A reader alerted me to an eBay scammer.
“Get this, Cynthia:
I just sold my previous phone, a Samsung Galaxy Z Fold 3 (only because I got the Z Fold 4) on eBay. Within hours of the auction’s end, I got a message from someone pretending to be the buyer and asking me to ship it to their friend as a gift!
I’d already sent a message congratulating the actual buyer, so this was an unfamiliar username. In typical fashion, the supposed shipping address is typed using an array of different fonts and type styles, hoping to confuse monitoring software. However, eBay caught this scum-puppy and advised I make no contact. And definitely don’t ship anything!
The scammer isn’t out anything, really: it was a brand new account with a profile of 0, so no history of purchases or sales on eBay. eBay will probably delete that account… but the scammer probably has dozens of similar accounts going. They swoop in at the end of an auction and attempt to redirect the shipment to themselves or accomplices after the actual buyer pays for it. That way, the buyer can file a claim against the seller claiming the item was never shipped: a seller who shipped it to some random person, who merely asked for it, would be responsible for refunding the buyer’s money (as well as losing the item if the shipment can’t be stopped).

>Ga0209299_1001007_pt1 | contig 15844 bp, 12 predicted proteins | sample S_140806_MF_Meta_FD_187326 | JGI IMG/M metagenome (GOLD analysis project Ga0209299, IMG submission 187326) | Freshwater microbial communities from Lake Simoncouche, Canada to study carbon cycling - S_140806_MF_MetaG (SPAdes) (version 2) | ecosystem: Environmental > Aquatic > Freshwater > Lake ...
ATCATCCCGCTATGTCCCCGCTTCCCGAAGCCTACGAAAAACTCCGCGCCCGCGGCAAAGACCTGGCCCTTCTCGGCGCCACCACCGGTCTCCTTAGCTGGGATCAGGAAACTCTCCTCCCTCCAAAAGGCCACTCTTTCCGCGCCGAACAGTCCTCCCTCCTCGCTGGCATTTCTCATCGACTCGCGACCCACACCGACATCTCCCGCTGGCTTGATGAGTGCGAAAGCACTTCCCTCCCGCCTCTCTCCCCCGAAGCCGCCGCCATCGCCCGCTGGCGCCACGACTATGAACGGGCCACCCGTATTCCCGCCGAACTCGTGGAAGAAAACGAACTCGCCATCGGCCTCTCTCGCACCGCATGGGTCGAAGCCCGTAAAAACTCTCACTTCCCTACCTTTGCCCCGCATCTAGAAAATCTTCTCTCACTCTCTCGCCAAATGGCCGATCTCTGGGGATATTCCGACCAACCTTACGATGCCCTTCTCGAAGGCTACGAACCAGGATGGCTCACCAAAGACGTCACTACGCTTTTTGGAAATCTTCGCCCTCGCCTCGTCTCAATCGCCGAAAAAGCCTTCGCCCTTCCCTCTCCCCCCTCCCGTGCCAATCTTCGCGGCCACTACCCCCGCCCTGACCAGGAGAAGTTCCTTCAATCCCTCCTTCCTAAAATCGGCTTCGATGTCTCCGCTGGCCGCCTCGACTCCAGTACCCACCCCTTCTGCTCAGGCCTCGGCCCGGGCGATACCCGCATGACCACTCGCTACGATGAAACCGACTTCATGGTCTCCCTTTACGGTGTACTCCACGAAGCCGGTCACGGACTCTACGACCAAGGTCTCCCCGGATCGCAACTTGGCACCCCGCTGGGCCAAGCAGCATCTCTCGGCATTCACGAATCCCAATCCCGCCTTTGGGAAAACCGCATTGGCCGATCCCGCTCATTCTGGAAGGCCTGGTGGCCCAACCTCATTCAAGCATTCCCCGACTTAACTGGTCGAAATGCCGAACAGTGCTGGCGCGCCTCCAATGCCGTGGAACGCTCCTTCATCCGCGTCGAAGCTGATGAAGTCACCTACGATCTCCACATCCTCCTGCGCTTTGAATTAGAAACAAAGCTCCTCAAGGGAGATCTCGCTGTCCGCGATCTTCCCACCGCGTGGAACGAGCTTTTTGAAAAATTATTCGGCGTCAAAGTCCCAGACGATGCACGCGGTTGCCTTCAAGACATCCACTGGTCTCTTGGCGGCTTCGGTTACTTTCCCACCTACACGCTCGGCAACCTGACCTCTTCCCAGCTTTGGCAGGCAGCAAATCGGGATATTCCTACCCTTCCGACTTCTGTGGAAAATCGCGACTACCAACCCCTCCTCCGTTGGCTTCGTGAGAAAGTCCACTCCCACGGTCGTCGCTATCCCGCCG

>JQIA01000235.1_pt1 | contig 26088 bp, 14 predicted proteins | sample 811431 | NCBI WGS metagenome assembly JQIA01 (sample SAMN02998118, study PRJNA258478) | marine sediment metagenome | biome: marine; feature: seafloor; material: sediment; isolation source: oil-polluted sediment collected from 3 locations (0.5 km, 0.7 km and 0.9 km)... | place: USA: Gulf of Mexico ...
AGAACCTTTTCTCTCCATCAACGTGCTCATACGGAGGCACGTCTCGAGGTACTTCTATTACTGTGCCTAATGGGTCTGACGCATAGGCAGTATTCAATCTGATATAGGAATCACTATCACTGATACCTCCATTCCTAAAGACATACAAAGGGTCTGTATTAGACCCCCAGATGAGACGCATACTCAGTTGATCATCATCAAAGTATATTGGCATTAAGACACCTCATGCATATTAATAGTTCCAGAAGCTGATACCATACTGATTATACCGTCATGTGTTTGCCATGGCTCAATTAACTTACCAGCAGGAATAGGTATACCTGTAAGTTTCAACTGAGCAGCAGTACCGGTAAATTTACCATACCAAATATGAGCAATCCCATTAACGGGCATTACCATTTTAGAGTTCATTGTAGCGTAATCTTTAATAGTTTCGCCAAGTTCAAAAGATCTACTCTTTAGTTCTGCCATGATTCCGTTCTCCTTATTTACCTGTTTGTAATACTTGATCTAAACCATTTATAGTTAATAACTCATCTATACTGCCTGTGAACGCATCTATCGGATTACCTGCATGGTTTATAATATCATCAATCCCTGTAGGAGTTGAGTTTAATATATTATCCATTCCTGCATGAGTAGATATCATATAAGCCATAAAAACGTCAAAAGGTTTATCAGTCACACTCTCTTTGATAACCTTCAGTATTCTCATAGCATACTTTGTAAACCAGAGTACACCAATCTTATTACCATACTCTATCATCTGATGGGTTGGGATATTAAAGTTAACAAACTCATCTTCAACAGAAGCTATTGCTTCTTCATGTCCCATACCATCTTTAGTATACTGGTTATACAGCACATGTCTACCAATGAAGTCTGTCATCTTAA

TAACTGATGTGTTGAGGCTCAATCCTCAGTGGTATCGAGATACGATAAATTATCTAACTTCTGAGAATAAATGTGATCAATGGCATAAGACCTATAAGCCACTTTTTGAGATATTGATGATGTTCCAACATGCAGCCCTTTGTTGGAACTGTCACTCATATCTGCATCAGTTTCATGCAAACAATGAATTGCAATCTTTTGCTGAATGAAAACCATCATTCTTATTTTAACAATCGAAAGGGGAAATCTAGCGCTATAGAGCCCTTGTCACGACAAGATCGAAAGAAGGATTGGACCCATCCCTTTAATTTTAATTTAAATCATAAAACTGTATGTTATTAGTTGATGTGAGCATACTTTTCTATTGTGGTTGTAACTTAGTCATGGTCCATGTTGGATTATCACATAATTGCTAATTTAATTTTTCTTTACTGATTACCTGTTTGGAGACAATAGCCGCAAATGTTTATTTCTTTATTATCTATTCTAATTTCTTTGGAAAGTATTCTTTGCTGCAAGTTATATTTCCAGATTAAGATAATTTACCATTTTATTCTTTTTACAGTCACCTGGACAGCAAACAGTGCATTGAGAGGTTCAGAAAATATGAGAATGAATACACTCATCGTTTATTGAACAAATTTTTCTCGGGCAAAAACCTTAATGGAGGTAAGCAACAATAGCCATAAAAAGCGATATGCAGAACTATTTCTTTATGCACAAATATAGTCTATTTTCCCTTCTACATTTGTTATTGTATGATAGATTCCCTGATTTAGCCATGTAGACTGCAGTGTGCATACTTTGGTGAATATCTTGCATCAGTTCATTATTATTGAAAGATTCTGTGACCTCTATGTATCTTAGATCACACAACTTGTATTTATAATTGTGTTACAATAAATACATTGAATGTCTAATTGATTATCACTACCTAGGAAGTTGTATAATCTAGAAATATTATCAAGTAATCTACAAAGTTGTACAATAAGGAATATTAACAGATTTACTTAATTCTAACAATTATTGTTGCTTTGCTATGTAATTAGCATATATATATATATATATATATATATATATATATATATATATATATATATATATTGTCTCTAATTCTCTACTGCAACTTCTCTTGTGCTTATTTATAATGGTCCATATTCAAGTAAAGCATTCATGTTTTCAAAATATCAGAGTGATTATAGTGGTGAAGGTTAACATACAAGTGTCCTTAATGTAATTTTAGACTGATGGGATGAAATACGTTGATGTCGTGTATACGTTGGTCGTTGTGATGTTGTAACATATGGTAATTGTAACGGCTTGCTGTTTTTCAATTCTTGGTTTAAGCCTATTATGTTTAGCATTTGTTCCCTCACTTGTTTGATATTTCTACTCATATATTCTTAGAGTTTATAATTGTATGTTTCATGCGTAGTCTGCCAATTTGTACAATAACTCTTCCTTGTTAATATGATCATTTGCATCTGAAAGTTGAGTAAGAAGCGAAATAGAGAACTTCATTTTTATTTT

Pretty skunky stuff! Let’s all be careful out there…“
Good catch! Wherever there are buyers or sellers, scammers are sure to sneak in there. That’s why it’s important that we always think before we click, ship, or do anything else. Thanks for the heads-up!